One thing to be aware of is that once a swallow has arrived and starts nest building, they cannot be excluded from the site whilst they have an active nest. The swallow and it’s nest, eggs and chicks are afforded full legal protection under the Wildlife and Countryside Act 1981 throughout the period when that nest is active.

We have a birds nest in the garden constructed from moss and lined soley with black down feathers, with an entry hole at the top near to the branch. What is it? chevron-down

Sent in by: Ken Carter from North Lincolnshire. 31 October 2013

 

The nest you describe belongs to a long-tailed tit. Such a privilege to have them nesting in your garden, and such a delight to be able to see a nest close-up! 

 

Long-tailed tit nests must be the cosiest nests made by any bird. They are made of moss, woven together with cobwebs and hair, and camouflaged on the outside with lichen. The lining is always small feathers - anywhere between 1,000 and 2,000 of them! It can take the pair up to a month to complete their masterpiece. 

 

One special thing about these nests is that they stretch to accommodate the growing brood, and so always stay snug and just the right size even when there are ten fully grown young and a parent inside. There is no spare room inside the nest, as you can imagine, so what do they do with their long tails? When the female sits in the nest incubating the eggs or brooding small young, her tail is bent over by the side of her body. She spends such a long time couped up like this that her tail becomes temporarily bent even when she is having a stretch outside. So when you see a long-tailed tit with a bent tail, you can be sure that it is a nesting female.

Do blackbirds mimic human whistling? chevron-down

Sent in by: Brian Hill, Stonehill, Gloucestershire. 

 

Blackbirds are a common garden visitor and are without doubt, a highly vocal species capable of making a wide variety of calls and songs. During the breeding season, the song we are most familiar with is the rich fluid song made up of flute-like phrases or notes. Chances are, we may also hear a disturbed or agitated Blackbird emit a loud ‘tchook-tchook-tchook’ or ‘chink, chink, chink’ call.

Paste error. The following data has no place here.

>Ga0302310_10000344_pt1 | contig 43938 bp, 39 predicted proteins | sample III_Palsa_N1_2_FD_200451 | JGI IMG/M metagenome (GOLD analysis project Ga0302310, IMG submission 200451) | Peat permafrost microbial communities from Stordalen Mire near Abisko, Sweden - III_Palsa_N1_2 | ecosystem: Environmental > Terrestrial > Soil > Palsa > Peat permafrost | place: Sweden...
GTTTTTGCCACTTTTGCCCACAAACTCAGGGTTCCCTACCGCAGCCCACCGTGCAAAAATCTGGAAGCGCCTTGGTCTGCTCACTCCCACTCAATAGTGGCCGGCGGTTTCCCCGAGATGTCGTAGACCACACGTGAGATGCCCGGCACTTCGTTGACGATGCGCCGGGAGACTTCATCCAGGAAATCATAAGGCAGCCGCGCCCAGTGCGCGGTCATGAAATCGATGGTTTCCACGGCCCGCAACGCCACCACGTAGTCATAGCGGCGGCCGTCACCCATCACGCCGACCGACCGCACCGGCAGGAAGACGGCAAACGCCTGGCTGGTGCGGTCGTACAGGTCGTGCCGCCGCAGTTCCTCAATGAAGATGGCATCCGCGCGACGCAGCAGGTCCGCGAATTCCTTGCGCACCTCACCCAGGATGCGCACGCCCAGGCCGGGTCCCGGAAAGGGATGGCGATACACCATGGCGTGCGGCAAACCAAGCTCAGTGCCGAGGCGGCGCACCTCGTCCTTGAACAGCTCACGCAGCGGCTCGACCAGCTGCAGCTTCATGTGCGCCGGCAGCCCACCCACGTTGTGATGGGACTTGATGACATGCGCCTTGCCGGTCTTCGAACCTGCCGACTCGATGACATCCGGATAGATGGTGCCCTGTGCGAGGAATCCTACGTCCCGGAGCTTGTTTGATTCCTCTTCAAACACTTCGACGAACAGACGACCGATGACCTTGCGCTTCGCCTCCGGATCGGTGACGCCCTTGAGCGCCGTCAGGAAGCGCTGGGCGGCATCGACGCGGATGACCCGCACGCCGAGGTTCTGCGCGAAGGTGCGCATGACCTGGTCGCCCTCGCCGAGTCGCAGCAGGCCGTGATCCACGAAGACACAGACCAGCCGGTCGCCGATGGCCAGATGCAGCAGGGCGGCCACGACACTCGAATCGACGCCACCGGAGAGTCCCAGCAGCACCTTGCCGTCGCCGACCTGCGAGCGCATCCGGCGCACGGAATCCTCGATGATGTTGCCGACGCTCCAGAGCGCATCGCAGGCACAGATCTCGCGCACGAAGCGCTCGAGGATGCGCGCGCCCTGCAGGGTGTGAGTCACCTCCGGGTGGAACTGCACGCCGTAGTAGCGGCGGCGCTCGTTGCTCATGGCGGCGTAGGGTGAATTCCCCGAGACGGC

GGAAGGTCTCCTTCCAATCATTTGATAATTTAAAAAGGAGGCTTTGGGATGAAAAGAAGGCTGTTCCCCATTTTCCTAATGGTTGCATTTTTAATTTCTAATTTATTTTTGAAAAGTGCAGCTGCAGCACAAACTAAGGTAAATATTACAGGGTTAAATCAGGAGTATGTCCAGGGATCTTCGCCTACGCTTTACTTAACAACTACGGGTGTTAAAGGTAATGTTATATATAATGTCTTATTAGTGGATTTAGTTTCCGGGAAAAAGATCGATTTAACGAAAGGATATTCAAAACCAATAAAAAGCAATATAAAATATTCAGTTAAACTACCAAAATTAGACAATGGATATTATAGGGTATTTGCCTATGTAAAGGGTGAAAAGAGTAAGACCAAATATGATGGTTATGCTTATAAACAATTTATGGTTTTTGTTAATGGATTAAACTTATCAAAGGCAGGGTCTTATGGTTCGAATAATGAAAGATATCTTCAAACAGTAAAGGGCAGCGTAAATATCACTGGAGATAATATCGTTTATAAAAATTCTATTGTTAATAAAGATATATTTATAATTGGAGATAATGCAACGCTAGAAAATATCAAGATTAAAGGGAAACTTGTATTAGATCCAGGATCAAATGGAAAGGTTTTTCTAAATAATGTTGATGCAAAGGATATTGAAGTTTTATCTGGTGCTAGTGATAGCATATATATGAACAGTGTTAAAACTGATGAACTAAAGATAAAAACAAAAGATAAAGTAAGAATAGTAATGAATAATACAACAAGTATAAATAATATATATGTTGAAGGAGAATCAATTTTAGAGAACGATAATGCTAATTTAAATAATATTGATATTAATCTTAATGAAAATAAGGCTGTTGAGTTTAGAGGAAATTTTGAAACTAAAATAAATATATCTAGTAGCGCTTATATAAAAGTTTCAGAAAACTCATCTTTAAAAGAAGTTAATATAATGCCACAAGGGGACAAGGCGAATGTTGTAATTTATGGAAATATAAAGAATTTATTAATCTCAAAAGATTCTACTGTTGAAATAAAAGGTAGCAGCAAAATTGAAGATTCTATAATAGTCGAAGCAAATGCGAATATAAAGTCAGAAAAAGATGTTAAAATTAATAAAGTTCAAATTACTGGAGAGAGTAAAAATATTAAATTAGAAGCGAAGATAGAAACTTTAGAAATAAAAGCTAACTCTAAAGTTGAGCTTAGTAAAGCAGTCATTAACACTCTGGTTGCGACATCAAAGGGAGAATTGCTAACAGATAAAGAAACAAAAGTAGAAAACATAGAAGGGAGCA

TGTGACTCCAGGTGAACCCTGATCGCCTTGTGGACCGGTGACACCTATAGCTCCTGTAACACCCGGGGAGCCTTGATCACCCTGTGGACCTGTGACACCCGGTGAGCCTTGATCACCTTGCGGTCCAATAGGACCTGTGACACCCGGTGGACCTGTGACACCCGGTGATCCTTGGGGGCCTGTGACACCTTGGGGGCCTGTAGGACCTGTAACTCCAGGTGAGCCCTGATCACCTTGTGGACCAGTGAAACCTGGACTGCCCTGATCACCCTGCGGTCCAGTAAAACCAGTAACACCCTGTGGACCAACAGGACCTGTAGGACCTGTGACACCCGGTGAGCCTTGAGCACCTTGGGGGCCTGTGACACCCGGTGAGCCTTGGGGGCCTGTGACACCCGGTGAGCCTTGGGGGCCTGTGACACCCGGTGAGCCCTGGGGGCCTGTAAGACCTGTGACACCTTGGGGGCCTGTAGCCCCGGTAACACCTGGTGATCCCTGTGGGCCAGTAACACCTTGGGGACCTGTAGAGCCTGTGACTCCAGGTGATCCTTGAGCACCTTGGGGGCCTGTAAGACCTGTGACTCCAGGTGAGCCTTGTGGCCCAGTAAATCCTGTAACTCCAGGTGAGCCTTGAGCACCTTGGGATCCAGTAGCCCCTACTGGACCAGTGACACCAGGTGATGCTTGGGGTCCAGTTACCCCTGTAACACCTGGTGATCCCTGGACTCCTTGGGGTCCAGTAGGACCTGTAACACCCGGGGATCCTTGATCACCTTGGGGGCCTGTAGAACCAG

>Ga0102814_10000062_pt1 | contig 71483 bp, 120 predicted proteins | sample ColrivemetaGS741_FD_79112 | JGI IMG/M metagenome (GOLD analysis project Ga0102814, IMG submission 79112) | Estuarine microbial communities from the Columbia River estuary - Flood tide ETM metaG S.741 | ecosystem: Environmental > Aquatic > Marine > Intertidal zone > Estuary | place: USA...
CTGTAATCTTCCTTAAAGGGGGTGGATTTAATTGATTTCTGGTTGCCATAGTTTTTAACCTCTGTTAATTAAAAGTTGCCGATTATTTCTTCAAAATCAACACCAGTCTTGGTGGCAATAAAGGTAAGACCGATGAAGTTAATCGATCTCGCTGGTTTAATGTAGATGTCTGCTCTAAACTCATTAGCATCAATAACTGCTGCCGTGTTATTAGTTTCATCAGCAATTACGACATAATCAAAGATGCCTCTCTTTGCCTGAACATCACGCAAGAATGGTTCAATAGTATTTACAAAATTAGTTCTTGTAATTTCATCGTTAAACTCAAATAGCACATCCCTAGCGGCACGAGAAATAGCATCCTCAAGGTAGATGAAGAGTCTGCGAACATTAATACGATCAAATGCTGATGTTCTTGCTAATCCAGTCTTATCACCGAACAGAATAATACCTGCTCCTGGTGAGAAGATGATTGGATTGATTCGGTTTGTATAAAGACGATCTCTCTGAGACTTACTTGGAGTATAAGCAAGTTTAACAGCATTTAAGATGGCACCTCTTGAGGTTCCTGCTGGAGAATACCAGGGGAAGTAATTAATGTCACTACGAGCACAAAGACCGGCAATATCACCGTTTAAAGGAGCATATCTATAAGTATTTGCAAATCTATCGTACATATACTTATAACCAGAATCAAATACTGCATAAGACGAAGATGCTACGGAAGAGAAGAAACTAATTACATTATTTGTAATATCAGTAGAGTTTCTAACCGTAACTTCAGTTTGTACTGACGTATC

The song repertoire of an adult blackbird is highly complex and is down to a bird’s individual inventive ability along with the species high capacity for learning. The variety within a bird’s song is also dependent on its age, its stage in the breeding season and the time of year. Song learning occurs throughout a blackbird’s life and reciprocal learning between neighbours can create local dialects.

 

A blackbirds' song is not just made up of repeated learned phrases from other blackbirds, blackbirds like a great many other birds, are superb mimics. Studies have shown that they are not only able to mimic other birds, but also domestic cats, as well as a variety of mechanical sounds. Blackbirds have even been recorded making the sound of a reversing lorry! It has also been noted that blackbirds can imitate human whistles either as a singular note or phrase. A bird may hear someone whistle and may replicate this sound in their song as it develops. Starlings are also well-known mimics and can do a passable imitation of a tawny owl as well as the sound of a spray can being shaken.

What is the average length of time of the dawn chorus and is there a UK record for the earliest chorus? chevron-down

Sent in by Stephen Gawen John Sellick, Enfield.

 

Unfortunately, it is not all that clear cut. This confusion is due to nocturnal songsters, usually robins, that regularly sing throughout the night. 

 

Robins can forage in dim light so will often be active after dark. They are territorial all year round, not just during the breeding period, and will regularly be heard in full song at night. This can be triggered by bright, artificial lighting but this is not always the case. 

 

So, it is hardly surprising to note that robins are considered to be first bird to be heard in the dawn chorus. The lone chorister for a while but soon joined by song thrush and blackbird, wren, dunnock and great tits with house sparrows and many finches bringing up the rear. 

 

Dawn is probably the most tranquil time of the day so a great time for birds to sing to claim territories and mates. 4am is the average time for the dawn chorus to begin in early summer but some birds will be heard much earlier. Often it is still dark and not great for foraging so, what's a bird to do? Burst into song is the answer and aren't we glad that they do? 

 

It makes an amazing, joyful sound for us on a spring morning but, for the birds, it is full of purpose and ambition.